“A’ Al-Daraj” .. Cultural and artistic activities to revive Al-Najmeh Street in Bethlehem
Bethlehem – With cultural seminars, showing films that simulate the reality of the Palestinians under occupation, and educational and recreational activities for adults and children, Palestinian activists brought life back to the historic Najma Street in the center of Bethlehem (south of the occupied West Bank), which is inscribed on the World Heritage List.
Activists called these events “A’ Al-Dairj”, in reference to the fact that these performances are presented on the stairs leading to this historic street in Bethlehem, which was established during the Crusader rule of Palestine after 1100 AD.
Al-Najma Street was recently named by this name after it was known as “Ras Fetais” Street. It was the main entrance to the old city of Bethlehem, which leads to the Church of the Nativity, the holy place for Christians of the world.
This street describes the writer Khalil Shawka, a researcher in the Bethlehem region, and he tells Al Jazeera Net that the person coming to Bethlehem from the city of Jerusalem when he reaches its current northern entrance, in the vicinity of the Bilal Bin Rabah Mosque area, used to see an old town, before the current construction, at the head of A hill, surrounded by trees, plantings and roses.
And if he wanted to enter it, he had to reach the “Arc of Al-Zarara”, which is the actual and ancient entrance to the historic Al-Najma Street, from which he passes to the Nativity Square, and then to the church. hundreds of years.
The people of Bethlehem built their shops on the outskirts of the street, which were famous for selling shells and religious craft products from olive wood, in the Middle Ages, before it expanded to include all other forms of trade later on, according to Shawka.
Fork says – to Al Jazeera Net – that the importance of the street was also in the construction of old houses closer to the palaces around it, most notably the construction of a monastery and the “Father Antonio Belloni” school, which was built in 1863, and later converted to be known as the “Salesian Monastery”.
The people of Bethlehem called this monk “Abu al-Yatama”; He used to gather the city’s orphaned children and others whose families were poor, and educate and raise them, so that the building would be a school and a home for them, where most of the people of Bethlehem would graduate.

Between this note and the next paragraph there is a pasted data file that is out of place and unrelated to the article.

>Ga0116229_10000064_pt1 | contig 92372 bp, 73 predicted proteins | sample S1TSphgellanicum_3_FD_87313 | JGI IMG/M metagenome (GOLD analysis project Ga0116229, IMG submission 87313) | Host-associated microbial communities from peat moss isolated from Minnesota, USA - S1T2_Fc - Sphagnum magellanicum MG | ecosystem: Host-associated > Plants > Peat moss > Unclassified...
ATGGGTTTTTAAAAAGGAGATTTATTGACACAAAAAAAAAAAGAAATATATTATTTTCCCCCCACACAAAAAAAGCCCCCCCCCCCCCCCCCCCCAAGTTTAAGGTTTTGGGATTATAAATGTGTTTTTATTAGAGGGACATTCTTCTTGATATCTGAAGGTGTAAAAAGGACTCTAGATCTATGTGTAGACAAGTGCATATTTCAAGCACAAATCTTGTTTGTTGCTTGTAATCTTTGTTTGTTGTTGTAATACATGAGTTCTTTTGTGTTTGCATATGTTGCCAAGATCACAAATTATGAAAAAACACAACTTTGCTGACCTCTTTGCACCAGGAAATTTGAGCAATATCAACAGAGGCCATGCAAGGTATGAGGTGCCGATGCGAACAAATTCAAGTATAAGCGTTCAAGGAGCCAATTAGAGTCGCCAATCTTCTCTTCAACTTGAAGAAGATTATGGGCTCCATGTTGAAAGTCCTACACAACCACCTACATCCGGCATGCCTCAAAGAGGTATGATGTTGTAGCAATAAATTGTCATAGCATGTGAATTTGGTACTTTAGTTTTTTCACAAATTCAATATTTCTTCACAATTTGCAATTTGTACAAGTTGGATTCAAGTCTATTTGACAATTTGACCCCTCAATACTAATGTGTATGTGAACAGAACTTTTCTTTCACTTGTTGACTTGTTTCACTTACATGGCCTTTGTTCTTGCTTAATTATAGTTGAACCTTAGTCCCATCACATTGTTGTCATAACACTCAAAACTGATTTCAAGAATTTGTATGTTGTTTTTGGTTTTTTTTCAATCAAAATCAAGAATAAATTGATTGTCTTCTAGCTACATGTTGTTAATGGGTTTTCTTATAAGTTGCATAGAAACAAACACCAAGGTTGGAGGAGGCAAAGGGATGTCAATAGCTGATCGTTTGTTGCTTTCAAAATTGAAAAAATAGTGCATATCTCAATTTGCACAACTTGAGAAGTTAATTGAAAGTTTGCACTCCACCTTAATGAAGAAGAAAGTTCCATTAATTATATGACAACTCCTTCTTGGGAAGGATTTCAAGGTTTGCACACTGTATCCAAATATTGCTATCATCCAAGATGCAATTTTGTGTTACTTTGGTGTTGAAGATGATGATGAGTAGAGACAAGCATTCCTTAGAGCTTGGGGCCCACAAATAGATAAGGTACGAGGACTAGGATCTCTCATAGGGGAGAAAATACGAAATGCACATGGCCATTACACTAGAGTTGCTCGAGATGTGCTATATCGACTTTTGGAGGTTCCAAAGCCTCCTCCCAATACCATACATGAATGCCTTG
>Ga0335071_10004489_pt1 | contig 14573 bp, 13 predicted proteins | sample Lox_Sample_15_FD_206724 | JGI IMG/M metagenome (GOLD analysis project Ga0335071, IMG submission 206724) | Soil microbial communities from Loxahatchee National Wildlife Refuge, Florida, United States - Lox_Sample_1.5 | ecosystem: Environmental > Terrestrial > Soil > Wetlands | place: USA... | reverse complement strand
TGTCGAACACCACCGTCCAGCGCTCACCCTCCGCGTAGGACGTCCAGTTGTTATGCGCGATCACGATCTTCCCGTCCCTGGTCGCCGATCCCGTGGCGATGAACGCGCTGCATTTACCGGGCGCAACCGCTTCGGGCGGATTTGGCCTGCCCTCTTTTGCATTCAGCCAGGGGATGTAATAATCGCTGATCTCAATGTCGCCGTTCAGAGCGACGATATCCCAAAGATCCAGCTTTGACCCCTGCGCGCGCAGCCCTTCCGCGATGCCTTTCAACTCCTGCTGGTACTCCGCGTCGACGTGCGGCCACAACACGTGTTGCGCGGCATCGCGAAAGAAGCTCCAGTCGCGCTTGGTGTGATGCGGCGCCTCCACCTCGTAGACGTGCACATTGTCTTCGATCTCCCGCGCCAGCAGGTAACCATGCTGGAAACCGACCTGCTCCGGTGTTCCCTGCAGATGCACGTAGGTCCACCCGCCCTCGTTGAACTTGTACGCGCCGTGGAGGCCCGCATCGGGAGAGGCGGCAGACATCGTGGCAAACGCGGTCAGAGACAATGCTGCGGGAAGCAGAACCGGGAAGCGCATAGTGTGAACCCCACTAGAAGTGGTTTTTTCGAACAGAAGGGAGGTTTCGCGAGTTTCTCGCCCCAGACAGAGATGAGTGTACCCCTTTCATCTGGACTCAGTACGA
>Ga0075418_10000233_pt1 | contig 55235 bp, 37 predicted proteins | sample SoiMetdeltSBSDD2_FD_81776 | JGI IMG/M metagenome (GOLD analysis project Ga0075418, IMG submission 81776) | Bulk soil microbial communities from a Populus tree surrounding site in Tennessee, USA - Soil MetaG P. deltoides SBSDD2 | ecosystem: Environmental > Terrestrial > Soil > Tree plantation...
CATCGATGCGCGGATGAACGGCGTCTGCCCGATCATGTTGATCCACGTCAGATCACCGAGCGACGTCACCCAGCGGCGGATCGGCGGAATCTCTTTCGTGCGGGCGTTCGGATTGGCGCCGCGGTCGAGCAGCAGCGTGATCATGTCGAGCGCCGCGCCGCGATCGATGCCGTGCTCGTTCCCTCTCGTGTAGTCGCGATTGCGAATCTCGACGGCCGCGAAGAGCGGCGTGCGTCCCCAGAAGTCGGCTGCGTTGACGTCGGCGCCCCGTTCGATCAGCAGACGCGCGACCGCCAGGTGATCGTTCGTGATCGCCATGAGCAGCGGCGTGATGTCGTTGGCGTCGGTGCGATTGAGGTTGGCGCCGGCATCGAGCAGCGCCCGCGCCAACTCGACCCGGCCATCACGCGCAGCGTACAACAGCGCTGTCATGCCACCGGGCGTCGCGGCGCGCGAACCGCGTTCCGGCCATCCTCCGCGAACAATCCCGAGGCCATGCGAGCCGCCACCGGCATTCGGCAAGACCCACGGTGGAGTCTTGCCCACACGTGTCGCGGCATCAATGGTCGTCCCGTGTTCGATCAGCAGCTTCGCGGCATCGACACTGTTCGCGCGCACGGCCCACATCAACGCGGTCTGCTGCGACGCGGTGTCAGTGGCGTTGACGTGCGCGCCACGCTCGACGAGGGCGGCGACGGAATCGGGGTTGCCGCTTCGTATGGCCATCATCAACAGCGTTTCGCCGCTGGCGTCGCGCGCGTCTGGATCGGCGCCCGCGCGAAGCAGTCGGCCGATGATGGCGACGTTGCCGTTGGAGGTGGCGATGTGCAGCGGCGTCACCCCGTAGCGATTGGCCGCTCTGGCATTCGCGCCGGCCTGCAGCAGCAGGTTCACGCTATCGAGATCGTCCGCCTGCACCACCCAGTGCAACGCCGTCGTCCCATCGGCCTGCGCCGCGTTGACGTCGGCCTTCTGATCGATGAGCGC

In the 19th century, people expanded outside the Old City of Bethlehem, and the street remained of great importance, according to Shoka, until the Israeli occupation came in 1967, and trade expanded to other parts of the city until this street was completely abandoned.
After its arrival, the Palestinian Authority worked on restoring the street several times and bringing it back to life, through tax deductions for shop owners and other deductions from the municipality as well, but it succeeded for only a short time.
After the successful entry of the street into the UNESCO World Heritage List in 2012, and the failure of the official authorities to restore life to it, activists returned to revive it again, with cultural activities in it, but the Corona pandemic in 2020 aborted all of this due to the closures that accompanied it.
Cultural and artistic life
Activist Suleiman Mukarkar, director of the Power Youth Group, which works in the visual, audio and media arts, and which later contributed to cultural and artistic events, says that their activity was aimed at making a positive impact by using various arts to restore life to Najma Street.
And the goal of their movement – according to Mukarker – was to find a tourist tool for the local tourist after the Corona pandemic, after the entire tourist life in Bethlehem, which depends on tourism, was completely paralyzed.
The restoration of life to Al-Najma Street was through personal initiatives of the McCarkar Group and in cooperation with other official and cultural bodies and without support and funding. Their work began last August with the opening of “On the Stairs” activities, the establishment of an exhibition of paintings and activities for children, musical performances and the screening of films that tell the lives of Palestinians Under occupation, field tours to introduce this street were given in the shops scattered around it, or on a staircase that leads to it.
Mukarker tells Al Jazeera Net that these events are still ongoing, and will be annually and in a larger and larger way to revive Al-Najma Street, targeting children, youth and the family to support local tourism, and for there to be a continuous cultural and artistic material also presented to the foreign tourist visiting the cradle of Christ, peace be upon him, especially the historic Al-Najma Street.